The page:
Furthermore, the frequency of dog bite cases increases with the arrival of spring i.e., month of February to April. This can be attributed to the fact that people prefer morning walks with the arrival of spring months and schools start operating after winter breaks, which eventually leads to the increased number of dog bite cases among children and people who go for walks in the morning hours as explained earlier. These findings were also reported in a number of other studies (18),(19),(20). In a previous study by Acharya R et al., January showed highest incidence of 11.11%, and the least cases reported in September (5.81%) (21).

The data for the last 8 years were analysed using trend analysis. There was an increasing trend of dog bite cases over the years. The trend for the upcoming five years was derived. The trend analysis forecasting for 2019, 2020, 2021, 2022 and 2023 showed 11317, 11676, 10157, 8639 and 7120 cases, respectively. This is contrary to the pattern reported by other studies as well (17),(22). The declining trend can be because of the increased vaccination of dogs who are most often responsible for rabies in India (23). In this context, attention should also be given to the vaccination of dogs against rabies as it can prove to be an essential component of disease control activities. The rationale behind vaccinating dogs against rabies is to institute pre-exposure immunity in animals, thereby protecting them from contracting rabies. Some of the major factors which influence the probability of success of rabies vaccination of dogs include type of vaccine used, number of doses of rabies vaccinations, breed and size of the dog, age at vaccination, and number of days after vaccination when the antibody titres are tested. A booster vaccination regimen has also been recommended for larger breeds of dogs (24).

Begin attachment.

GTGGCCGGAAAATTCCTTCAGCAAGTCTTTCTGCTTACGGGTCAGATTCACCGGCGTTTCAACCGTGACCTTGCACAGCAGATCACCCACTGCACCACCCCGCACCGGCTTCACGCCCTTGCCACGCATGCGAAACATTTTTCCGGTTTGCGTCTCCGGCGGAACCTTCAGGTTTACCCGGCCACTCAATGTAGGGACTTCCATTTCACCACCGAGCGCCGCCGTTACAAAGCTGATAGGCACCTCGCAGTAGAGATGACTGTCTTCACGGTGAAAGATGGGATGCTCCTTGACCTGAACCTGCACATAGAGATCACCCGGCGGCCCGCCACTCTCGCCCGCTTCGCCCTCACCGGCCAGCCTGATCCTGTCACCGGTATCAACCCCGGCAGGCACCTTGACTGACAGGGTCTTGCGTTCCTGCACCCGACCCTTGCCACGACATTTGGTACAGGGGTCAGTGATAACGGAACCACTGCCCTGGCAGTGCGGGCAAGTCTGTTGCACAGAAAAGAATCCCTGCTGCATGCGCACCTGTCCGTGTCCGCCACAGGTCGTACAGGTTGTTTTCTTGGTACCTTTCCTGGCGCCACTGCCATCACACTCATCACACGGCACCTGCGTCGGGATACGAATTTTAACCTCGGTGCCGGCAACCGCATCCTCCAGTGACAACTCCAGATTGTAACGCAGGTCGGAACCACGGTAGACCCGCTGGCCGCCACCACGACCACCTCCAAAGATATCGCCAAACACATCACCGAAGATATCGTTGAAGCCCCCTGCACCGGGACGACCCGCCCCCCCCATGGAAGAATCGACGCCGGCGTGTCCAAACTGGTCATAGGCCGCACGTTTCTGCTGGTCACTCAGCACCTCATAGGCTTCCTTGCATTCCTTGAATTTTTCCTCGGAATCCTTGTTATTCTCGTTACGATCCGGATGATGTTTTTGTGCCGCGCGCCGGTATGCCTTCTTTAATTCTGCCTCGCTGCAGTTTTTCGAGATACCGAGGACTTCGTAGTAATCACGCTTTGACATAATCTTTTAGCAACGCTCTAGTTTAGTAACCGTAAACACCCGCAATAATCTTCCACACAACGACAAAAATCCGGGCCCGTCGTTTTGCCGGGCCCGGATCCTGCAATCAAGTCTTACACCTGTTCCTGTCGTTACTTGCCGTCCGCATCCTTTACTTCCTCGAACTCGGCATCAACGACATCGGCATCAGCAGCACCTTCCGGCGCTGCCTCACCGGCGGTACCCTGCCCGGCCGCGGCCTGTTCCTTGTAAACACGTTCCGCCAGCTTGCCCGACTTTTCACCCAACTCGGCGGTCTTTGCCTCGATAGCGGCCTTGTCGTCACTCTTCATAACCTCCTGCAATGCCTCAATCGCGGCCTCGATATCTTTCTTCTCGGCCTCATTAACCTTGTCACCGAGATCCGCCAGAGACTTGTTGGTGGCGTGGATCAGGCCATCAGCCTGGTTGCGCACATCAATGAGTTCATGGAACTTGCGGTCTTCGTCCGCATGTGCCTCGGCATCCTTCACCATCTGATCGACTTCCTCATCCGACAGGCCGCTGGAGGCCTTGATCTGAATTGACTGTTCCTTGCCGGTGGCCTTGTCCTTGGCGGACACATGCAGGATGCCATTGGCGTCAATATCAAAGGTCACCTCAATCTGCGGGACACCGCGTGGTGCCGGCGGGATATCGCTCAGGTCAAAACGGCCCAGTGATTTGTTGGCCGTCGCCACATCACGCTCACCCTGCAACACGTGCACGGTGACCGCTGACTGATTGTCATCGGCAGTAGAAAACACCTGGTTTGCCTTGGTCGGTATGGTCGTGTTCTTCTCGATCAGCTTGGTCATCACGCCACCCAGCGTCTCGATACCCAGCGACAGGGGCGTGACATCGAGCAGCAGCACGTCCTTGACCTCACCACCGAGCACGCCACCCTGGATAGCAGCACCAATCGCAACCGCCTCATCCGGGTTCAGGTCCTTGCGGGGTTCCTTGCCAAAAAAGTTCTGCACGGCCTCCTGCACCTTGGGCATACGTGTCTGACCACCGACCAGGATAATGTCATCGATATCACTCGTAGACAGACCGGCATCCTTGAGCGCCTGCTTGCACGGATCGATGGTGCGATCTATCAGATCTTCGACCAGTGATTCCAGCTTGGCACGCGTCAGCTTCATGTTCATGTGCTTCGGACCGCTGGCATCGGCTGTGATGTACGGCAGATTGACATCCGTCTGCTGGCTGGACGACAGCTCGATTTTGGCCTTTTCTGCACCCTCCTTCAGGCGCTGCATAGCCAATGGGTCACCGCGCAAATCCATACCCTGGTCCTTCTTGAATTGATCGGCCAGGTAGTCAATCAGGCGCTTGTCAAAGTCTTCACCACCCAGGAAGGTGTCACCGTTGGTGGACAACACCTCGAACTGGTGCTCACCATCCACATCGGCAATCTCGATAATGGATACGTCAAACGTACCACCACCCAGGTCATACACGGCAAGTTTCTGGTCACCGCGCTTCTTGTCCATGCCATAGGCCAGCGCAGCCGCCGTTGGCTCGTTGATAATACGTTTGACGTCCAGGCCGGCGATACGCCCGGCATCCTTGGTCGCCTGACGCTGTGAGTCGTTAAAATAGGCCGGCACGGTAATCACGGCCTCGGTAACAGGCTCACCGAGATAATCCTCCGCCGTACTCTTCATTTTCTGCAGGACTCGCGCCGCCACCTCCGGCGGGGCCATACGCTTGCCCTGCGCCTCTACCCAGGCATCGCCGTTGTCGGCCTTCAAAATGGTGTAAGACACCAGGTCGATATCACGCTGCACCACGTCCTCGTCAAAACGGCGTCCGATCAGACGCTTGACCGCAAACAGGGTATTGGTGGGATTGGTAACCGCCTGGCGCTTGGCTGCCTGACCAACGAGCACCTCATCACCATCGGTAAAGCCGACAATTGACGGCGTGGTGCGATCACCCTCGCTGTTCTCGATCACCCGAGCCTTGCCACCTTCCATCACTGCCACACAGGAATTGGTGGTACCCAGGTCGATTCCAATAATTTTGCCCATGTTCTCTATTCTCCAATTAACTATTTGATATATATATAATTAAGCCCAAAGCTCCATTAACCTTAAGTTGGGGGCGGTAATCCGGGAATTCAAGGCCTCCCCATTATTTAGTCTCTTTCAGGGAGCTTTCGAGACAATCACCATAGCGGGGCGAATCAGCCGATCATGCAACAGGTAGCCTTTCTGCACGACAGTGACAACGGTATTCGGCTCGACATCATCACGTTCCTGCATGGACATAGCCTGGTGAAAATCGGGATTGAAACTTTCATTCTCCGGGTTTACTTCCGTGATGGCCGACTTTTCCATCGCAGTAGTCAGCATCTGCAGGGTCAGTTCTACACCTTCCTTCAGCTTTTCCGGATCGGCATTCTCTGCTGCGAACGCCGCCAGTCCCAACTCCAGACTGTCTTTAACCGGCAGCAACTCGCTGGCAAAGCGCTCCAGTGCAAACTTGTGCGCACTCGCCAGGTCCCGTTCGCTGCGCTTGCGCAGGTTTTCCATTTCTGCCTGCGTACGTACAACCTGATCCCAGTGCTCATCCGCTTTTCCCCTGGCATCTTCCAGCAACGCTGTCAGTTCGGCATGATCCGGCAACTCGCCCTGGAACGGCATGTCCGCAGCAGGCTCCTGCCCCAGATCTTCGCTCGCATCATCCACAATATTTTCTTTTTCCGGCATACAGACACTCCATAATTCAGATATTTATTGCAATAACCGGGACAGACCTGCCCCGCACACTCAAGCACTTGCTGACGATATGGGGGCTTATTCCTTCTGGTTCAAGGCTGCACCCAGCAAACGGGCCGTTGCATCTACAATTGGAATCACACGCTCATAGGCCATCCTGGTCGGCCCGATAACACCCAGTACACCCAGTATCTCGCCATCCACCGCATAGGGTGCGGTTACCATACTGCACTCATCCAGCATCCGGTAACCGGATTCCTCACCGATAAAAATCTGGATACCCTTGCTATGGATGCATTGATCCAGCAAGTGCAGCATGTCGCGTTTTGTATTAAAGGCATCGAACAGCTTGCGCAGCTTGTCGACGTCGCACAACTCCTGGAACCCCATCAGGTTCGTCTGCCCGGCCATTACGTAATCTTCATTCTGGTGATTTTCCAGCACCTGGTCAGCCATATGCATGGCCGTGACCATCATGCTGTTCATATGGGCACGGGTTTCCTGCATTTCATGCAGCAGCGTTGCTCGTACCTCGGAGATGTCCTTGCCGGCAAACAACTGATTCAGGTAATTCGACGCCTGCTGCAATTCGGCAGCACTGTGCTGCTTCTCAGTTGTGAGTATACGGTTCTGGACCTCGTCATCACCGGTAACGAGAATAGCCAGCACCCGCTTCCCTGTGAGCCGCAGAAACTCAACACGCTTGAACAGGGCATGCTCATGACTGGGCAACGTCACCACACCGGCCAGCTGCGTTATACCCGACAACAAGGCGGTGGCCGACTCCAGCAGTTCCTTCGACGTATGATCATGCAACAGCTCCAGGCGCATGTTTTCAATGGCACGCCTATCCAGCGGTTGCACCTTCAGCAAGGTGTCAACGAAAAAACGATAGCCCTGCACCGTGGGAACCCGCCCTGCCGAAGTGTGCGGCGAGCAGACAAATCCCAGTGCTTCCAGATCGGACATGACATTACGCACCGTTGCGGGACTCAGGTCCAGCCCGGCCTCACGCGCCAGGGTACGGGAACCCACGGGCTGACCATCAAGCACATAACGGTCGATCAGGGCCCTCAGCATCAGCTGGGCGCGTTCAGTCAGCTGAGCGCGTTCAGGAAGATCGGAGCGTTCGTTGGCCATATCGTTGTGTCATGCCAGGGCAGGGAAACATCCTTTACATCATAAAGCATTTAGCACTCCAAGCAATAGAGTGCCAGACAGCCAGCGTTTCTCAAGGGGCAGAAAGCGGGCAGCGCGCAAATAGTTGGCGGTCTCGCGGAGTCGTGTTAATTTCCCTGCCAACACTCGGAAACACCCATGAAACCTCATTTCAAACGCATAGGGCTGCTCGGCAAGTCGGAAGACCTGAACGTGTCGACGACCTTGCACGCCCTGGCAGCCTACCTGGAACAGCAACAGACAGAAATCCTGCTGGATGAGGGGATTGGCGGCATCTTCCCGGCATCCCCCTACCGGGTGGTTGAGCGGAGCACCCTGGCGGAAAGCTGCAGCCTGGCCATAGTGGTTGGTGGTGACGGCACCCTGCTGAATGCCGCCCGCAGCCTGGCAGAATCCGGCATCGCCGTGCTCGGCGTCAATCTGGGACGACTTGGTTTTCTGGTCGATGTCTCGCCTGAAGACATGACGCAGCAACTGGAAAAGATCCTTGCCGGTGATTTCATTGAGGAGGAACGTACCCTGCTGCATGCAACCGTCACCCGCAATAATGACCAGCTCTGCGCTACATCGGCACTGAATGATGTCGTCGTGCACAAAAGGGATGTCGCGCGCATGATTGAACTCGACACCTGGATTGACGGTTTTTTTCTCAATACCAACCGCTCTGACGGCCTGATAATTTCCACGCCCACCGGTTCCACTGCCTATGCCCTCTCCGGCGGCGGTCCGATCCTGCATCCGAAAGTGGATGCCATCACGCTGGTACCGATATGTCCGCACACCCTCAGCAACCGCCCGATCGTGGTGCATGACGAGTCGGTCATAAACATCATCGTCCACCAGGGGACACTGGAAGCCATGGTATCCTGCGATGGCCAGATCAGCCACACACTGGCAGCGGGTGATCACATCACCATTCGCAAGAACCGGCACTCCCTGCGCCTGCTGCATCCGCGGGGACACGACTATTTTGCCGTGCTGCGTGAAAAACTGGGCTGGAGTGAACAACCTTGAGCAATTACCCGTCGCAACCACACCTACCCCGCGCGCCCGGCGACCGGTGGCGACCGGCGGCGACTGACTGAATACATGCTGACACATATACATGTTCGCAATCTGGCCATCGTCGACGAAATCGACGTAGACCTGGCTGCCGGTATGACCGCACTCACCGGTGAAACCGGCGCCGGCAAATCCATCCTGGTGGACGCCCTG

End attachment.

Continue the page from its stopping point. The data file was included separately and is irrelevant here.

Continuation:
Limitation(s)

Since the retrieved participant data included in the study was only from one particular government teaching hospital, external validity is limited.

Conclusion

Although the dog bite cases will be on a decline in the future, adequate measures need to be strengthened further to sensitise the community about rabies prevention and timely report to anti rabies clinic for prophylaxis. In order to achieve target by 2030, correct information and education regarding rabies prevention needs to be imparted. Municipal administrative policies need to be Improved to contribute to a rabies free community.

References

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Seligsohn D. Dog bite incidence and associated risk factors. [Internet]. Stud.epsilon. [cited 2 February 2016]. Available from: http://stud.epsilon.\slu.se/6622/7/seligsohn_d_140908.pdf.
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Gongal G, Wright AE. Human rabies in the WHO Southeast Asia Region: Forward steps for elimination. Adv Prev Med. 2011;2011:383870. [crossref] [PubMed]
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Krebs JW, Wilson ML, Childs JE. Rabies: Epidemiology, prevention, and future research. Journal of Mammalogy. 1995;76(3):681-94. [crossref]
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Operational guidelines for rabies prophylaxis and intra-dermal rabies vaccination in Kerala, 2009. Available at: http://rabies.org.in/rabies/wp-content/uploads/2009/11/Operational-Guidelines-for-Rabies-Prophylaxis-and-Intra-Dermal Rabies- Vaccination-in-Kerala.pdf. Accessed on Oct 23rd, 2012.
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Hampson K, Coudeville L, Lembo T, Sambo M, Kieffer A, Attlan M, et al. Global alliance for rabies control partners for rabies prevention. PLoS Negl Trop Dis. 2015;9(4):e0003709. [crossref] [PubMed]
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DOI and Others

10.7860/JCDR/2021/48745.15295

Date of Submission: Feb 02, 2021
Date of Peer Review: Mar 20, 2021
Date of Acceptance: Jul 15, 2021
Date of Publishing: Aug 01, 2021

AUTHOR DECLARATION:
• Financial or Other Competing Interests: None
• Was Ethics Committee Approval obtained for this study? Yes
• Was informed consent obtained from the subjects involved in the study? No
• For any images presented appropriate consent has been obtained from the subjects. NA

PLAGIARISM CHECKING METHODS:
• Plagiarism X-checker: Jul 01, 2021
• Manual Googling: Jun 28, 2021
• iThenticate Software: Jul 31, 2021 (18%)

ETYMOLOGY: Author Origin